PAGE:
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Daniel Doubrovkine

aka dB., CTO at artsy.net, fun at playplay.io, NYC

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oshi

Take Hyperic SIGAR, a very popular Java API that lets you collect system information. It has two major drawbacks.

  1. It uses a native library (eg. hyperic-sigar-x86.dll), which you have to install separately from your application’s jar/war.
  2. It’s GPL v2. My legal department immediate flagged that as a no-go since we’re a commercial product.

Sounds like we could live with the first problem, but we can’t live with the second. Licensing is a pest.

While we’re at it, we should be able to leverage JNA and fix the first problem too. In the end we could end up with a very nice library that lots of people use.

The Oshi Project

Introducing the Oshi Project. I’ve put a day of work into it and a bit of design thought in terms of operating system and hardware interfaces. I’ve implemented those for Windows, so it can generate this kind of output.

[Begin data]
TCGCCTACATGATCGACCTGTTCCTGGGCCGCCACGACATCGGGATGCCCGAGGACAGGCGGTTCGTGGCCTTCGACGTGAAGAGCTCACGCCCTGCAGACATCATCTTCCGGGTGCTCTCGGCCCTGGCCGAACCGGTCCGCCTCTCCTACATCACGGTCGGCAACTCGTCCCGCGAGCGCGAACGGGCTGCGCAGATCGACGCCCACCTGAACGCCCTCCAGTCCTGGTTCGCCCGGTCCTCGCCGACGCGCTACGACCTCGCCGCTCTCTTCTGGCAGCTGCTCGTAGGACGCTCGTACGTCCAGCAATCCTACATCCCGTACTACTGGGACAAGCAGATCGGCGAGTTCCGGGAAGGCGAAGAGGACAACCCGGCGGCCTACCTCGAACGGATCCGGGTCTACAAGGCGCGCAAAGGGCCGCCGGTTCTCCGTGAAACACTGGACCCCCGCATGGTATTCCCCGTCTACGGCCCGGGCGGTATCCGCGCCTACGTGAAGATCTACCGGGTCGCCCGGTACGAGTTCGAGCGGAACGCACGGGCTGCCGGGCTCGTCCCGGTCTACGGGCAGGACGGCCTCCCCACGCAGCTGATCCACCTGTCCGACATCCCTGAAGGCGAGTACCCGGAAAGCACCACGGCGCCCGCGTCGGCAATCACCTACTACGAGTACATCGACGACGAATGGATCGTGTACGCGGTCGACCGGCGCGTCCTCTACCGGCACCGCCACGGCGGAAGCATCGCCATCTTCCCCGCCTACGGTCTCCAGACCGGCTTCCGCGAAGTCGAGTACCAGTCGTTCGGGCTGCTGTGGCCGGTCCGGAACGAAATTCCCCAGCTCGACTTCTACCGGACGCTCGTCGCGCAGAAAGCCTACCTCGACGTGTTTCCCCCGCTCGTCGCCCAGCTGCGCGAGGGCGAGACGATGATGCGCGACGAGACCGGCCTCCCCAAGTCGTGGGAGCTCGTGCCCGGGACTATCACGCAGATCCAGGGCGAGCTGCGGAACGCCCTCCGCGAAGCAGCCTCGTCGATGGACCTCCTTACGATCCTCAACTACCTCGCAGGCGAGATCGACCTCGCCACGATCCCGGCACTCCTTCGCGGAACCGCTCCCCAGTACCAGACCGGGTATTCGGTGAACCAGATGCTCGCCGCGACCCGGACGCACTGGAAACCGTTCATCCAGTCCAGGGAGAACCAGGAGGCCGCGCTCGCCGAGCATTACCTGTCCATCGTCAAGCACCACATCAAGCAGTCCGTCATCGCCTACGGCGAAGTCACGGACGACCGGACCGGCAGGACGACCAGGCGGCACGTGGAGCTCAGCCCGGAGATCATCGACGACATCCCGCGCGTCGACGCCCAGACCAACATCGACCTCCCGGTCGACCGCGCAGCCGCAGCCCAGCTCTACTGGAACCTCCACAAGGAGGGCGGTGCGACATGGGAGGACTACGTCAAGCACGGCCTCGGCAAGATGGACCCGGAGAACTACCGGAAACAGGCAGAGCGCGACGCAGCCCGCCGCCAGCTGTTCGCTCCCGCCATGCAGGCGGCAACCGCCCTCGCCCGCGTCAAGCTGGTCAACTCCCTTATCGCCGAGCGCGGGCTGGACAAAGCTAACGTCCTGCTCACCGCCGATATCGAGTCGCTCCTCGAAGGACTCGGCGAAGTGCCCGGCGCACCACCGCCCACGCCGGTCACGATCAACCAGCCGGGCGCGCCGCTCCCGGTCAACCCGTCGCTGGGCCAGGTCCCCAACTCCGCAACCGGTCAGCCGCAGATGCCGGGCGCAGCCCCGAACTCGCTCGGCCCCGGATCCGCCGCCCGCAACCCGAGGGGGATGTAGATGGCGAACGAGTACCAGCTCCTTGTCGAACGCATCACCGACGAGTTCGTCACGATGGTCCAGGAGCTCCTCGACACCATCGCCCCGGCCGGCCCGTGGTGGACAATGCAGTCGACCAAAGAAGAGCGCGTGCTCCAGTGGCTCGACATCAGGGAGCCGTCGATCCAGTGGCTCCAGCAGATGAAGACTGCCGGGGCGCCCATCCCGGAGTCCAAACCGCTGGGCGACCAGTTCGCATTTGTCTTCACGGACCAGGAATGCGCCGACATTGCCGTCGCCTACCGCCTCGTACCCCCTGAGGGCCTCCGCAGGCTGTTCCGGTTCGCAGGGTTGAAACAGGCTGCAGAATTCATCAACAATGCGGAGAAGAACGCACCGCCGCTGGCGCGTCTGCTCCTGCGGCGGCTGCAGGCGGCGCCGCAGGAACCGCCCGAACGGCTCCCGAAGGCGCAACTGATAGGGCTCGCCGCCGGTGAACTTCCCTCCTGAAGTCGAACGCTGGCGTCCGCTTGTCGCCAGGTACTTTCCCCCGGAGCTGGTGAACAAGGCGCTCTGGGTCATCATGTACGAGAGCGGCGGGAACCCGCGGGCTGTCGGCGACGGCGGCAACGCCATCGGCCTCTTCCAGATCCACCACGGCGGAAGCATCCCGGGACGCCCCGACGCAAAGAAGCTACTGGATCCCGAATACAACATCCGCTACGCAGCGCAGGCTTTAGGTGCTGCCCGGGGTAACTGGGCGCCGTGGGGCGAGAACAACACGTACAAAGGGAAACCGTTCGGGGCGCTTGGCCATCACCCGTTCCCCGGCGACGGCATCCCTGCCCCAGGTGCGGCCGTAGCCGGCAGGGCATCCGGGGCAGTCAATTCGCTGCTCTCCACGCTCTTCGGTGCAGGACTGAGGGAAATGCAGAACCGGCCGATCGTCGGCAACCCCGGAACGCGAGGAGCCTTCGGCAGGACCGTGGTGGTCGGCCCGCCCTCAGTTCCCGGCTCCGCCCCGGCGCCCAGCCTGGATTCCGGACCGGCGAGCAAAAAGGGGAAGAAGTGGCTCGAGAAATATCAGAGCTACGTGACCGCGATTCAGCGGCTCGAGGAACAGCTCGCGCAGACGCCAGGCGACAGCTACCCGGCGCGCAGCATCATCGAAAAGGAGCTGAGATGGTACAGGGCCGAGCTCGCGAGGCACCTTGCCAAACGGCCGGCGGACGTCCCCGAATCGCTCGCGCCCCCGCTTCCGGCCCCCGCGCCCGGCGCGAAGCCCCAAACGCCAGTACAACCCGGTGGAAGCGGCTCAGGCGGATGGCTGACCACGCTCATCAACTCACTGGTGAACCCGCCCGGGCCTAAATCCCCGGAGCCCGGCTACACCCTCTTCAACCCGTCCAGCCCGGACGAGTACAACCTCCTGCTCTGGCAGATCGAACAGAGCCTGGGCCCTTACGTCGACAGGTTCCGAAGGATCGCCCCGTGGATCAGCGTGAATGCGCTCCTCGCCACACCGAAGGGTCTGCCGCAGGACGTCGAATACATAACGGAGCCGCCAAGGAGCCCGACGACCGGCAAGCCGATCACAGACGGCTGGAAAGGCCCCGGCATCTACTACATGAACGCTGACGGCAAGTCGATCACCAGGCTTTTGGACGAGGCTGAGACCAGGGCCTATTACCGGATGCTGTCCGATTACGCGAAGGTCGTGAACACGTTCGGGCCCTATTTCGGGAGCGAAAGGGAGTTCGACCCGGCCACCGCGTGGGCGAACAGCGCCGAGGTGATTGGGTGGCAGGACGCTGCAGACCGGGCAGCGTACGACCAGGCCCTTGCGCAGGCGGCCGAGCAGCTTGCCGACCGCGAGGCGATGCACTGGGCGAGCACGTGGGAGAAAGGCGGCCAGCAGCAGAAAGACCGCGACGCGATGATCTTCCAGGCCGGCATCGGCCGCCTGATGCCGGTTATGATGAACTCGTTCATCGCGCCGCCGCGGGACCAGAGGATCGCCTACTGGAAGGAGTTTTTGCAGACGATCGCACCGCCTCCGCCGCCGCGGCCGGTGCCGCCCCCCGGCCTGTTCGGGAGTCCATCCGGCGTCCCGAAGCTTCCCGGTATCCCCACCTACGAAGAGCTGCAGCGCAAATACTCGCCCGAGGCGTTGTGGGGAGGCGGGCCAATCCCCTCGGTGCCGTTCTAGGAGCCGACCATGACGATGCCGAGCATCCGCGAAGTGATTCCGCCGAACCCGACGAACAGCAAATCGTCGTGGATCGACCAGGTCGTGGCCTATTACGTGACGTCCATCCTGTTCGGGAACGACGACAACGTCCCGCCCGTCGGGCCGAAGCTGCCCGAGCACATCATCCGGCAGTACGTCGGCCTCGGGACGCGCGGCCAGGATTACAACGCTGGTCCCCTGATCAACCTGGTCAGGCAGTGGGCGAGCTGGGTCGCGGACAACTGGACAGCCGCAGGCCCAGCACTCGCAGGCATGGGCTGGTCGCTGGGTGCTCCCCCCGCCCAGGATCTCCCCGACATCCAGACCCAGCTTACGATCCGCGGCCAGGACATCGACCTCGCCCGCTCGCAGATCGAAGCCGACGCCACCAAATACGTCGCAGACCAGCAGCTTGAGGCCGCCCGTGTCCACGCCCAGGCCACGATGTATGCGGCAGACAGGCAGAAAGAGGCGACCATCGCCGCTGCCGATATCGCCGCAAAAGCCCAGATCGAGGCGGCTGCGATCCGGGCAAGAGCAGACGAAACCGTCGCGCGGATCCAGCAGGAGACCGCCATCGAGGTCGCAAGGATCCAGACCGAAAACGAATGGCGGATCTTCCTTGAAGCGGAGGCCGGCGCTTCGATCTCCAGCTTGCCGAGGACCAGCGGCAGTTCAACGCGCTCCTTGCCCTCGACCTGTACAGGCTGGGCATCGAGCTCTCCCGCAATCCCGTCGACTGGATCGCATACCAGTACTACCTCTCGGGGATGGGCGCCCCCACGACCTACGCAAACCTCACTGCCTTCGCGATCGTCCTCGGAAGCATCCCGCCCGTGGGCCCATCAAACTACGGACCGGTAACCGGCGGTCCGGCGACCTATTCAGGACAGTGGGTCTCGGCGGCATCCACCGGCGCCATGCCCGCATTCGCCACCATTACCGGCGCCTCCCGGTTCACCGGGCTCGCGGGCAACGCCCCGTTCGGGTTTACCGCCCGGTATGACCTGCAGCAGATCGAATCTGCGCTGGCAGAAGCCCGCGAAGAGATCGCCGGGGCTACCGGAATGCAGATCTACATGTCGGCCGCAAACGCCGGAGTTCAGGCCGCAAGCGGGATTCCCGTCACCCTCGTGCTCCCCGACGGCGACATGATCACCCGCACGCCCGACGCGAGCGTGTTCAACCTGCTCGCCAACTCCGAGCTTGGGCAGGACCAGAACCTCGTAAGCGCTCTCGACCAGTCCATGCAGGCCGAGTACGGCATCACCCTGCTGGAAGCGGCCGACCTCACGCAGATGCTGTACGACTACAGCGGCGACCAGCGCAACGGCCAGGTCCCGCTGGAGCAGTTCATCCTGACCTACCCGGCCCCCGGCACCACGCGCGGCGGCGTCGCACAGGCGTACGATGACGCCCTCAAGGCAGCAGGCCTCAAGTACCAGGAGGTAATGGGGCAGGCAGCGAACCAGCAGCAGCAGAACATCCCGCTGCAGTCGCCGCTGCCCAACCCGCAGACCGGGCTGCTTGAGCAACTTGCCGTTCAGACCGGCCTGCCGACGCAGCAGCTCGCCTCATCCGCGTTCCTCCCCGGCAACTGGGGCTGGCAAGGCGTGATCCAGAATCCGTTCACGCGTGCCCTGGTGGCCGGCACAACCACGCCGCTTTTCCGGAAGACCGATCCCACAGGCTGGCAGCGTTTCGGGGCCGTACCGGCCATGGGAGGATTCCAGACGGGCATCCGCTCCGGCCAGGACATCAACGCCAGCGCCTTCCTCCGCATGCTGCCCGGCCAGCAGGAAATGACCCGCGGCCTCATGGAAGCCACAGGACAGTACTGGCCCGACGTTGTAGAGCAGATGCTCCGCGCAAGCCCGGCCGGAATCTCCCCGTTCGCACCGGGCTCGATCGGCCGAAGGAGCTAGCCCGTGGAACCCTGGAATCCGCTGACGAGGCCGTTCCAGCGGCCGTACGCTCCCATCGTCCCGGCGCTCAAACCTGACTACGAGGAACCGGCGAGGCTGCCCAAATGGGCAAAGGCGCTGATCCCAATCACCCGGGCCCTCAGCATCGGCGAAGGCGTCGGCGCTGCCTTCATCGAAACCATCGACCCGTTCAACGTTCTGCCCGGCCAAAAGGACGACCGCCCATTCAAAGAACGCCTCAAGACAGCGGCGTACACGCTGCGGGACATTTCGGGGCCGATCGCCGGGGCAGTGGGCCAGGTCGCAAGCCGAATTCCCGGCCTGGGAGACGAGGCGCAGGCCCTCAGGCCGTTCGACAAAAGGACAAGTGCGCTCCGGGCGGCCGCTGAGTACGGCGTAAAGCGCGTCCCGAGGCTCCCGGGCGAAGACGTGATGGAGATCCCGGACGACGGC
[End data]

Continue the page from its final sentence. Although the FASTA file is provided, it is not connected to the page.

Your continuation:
Microsoft Windows 7
2 CPU(s):
Intel(R) Core(TM)2 Duo CPU T7300  @ 2.00GHz
Intel(R) Core(TM)2 Duo CPU T7300  @ 2.00GHz
Memory: 532.1 MB/2.0 GB

Here’s the code for the above.

SystemInfo si = new SystemInfo();
OperatingSystem os = si.getOperatingSystem();
System.out.println(os);
HardwareAbstractionLayer hal = si.getHardware();
System.out.println(hal.getProcessors().length + " CPU(s):");
for(Processor cpu : hal.getProcessors()) {
    System.out.println(" " + cpu);
}
System.out.println("Memory: " +
    FormatUtil.formatBytes(hal.getMemory().getAvailable()) + "/" +
    FormatUtil.formatBytes(hal.getMemory().getTotal()));

What’s Next?

Oshi needs your help to implement *nix ports and create interfaces for other types of software and hardware information, such as disks, processes, printers, etc. Some of the functionality may be generic and should be pushed into JNA.